Ulver - Bergtatt - Et Eeventyr I 5 Capitler
The whole genre of metal is something which had passed me by almost entirely until recently. And for that, I have to say, I was actually quite glad. Anything I had ever heard of metal seemed to consist of a bunch of longhairs playing guitars at 150 miles an hour with someone growling at me in some Scandinavian language. Not my idea of a good time, unless I quickly wanted to develop migraine. However, I was wise enough to realise that this may not be all there is to the genre and determined to see if there was anything I could find which I could actually listen to. I turned to a tried and trusted metalhead friend for advice, and Bergtatt was one of the albums suggested. It turned out to be the only one which I could actually listen to without feeling the stirrings of the aforementioned migraine.
OK, yes, there are times when I get growled at, and yes it is in a Scandinavian language - Medieval Danish. Yet there is more to it than that, substantially more. On listening to it, even though I could not understand it, I could discern a pattern to the tracks and it is no coincidence that they are arranged as Chapters in a story. There are three distinct themes which run through this which, correctly or otherwise, I identified with characters. The first is Graablick, whom I interpret to be some kind of monster who lives in Troll Forest (Troldskog). When he appears, there is plenty of rather stereotypical growling over harsh black metal rhythms. Precisely the sort of metal which confirms my worst fears. The second theme is of the maiden, characterised by harmonic singing backed by acoustic guitar. The third theme is when the maiden enters the world of Graablick, harmonic singing backed by harsh black metal. The combination of the three provides a story which is reasonably easy to follow - a maiden gets lost in Troll Forest. Graablick watches her and then there is some form of encounter - purity against evil - culminating in an apotheosis. The exact details are largely irrelevant, but in that sense it is a typical mythical/fairytale of good versus evil.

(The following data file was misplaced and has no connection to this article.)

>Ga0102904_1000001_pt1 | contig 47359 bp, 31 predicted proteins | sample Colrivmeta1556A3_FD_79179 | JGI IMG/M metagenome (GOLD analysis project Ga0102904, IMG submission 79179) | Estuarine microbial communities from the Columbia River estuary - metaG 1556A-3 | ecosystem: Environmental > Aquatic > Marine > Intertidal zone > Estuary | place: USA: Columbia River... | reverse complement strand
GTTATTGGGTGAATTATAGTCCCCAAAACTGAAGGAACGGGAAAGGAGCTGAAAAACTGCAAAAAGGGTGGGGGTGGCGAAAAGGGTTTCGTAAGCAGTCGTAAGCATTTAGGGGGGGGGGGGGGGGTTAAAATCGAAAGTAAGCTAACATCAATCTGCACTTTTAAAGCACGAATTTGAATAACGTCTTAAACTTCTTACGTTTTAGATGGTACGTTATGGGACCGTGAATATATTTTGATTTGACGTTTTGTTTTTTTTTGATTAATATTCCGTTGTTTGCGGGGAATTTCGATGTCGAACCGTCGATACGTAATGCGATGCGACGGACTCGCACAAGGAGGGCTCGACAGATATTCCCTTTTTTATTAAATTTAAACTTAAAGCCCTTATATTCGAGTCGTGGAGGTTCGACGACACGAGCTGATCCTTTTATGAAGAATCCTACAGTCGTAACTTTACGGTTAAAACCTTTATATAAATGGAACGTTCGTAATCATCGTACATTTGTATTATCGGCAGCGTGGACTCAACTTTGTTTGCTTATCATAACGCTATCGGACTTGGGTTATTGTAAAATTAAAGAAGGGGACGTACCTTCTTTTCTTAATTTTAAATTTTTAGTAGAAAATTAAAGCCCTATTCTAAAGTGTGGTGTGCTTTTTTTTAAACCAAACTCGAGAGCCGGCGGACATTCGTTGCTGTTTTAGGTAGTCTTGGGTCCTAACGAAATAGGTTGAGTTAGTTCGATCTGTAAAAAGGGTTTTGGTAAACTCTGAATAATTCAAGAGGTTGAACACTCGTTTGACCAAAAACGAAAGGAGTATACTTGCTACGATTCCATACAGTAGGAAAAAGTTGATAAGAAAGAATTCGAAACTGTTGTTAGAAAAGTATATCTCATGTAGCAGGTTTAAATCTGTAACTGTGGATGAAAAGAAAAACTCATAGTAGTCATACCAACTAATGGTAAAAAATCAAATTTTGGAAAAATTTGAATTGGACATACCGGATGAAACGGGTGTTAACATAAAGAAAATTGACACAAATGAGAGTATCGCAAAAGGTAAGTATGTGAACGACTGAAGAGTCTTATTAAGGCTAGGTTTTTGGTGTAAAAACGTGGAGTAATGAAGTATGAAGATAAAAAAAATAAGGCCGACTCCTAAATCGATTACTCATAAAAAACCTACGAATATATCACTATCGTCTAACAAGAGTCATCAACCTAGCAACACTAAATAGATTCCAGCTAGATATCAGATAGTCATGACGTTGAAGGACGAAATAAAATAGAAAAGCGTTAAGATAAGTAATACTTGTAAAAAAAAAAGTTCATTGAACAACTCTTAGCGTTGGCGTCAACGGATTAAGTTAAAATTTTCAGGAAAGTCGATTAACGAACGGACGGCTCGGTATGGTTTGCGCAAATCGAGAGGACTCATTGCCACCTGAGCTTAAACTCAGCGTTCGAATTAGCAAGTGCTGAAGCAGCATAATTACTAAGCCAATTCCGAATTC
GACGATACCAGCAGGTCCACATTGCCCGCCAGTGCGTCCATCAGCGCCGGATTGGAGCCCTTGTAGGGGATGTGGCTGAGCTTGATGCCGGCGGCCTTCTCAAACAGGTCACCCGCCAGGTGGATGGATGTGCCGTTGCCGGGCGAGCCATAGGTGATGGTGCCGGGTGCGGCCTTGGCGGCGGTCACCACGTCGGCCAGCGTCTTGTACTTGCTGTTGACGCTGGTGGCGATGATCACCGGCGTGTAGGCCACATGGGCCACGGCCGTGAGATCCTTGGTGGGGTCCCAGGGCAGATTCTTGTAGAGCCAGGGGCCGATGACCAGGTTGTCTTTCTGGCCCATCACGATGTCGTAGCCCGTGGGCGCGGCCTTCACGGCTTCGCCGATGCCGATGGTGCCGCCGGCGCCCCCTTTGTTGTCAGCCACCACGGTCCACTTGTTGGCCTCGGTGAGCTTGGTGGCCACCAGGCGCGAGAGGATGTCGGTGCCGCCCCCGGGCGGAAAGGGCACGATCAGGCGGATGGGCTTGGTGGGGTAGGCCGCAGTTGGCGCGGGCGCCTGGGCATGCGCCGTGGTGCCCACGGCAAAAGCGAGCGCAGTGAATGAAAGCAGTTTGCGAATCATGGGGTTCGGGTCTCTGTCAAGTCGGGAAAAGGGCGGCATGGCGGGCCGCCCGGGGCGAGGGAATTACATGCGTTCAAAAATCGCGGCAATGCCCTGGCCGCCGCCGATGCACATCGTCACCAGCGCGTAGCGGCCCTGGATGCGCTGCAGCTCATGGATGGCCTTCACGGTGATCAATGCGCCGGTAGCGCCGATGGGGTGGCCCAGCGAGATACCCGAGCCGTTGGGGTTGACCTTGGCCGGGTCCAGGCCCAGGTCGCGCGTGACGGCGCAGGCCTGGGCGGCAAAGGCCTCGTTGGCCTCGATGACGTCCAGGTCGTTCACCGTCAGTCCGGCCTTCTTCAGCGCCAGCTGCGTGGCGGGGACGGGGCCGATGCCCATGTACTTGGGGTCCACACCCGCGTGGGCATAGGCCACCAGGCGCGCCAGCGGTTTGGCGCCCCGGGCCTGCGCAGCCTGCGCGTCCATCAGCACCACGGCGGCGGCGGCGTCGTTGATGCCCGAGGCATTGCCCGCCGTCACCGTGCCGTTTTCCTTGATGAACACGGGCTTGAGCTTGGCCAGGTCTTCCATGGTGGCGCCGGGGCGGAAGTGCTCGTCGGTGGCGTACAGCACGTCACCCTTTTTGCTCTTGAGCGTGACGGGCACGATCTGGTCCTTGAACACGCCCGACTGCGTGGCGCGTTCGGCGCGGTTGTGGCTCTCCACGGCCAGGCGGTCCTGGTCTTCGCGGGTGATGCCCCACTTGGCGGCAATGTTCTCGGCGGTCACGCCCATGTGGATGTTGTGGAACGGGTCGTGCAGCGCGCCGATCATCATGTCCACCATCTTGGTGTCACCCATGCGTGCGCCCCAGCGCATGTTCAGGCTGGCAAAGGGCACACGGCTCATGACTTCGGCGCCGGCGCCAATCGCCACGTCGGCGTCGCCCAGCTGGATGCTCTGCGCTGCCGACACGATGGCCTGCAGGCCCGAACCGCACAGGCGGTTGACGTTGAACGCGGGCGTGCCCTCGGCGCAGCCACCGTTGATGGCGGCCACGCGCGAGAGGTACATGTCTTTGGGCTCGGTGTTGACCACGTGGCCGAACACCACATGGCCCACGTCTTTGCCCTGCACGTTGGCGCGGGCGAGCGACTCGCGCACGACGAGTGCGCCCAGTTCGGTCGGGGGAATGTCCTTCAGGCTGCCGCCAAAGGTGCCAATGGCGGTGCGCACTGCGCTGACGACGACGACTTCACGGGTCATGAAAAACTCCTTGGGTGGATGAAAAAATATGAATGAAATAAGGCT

In general, the five songs (or chapters) combine the themes with a libretto which runs throughout the album. The division of the songs is, in many ways, rather pointless and it may as well have been combined into one long track. However, the division serves the purpose of enabling a listener such as myself, who finds the growling bits to be a negative, to break the music down into convenient segments, some more pleasant than others to listen to. Indeed, it is with the first track, "I Troldskog Faren Vild" (Lost in Troll Forest) that what I will call the acceptable sound of black metal is at its most compelling. This track is undoubtedly the highlight, and a track which stands on its own merit. The combination of beauty and ferocity as the maiden enters and then gets lost in the forest, approaching closer and closer to the dark world of Graablick, is quite a compelling listen.
At other times, patience and tolerance is tested to the limit. "Soelen Gaaer bag Aase Need" introduces Graablick's presence which reveals itself more fully in the next track, "Graablick Blev Hun Vaer", the quiet introduction of which, with flutes and gentle sounds belies what is to come. The hiatus in the middle, of crackling twigs as the maiden walks through the forest in the presence of the monster heightens the tension before, once again, you are racing through the forest with Graablick as he pursues his prey. "Den Stemme Locker" is the last pure acoustic part of the album culminating in that apotheosis as evil reaches its prey. That it all ends with an acoustic passage to the sound of a flowing river suggests a positive end - good triumphing over evil perhaps.
In some ways this is what Comus' First Utterance may have sounded like had they been a black metal band instead of a progressive folk one. But in reality, Bergtatt should not really be compared with anything else, except perhaps other examples of black metal. As I am unlikely to explore the genre much further, I can recommend this to the neophyte as being worthy of a closer look. It may not always be to taste, but it has parts which are beautiful to listen to. If you feel the need to have one black metal album in your collection, I suggest you make it Bergtatt.
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on 2011-03-16 CharlesMartel Said:
Perhaps one of the most revolutionary and influential metal albums of all time. Forget their later ambient/industrial stuff, "Bergtatt" is one of those must have albums.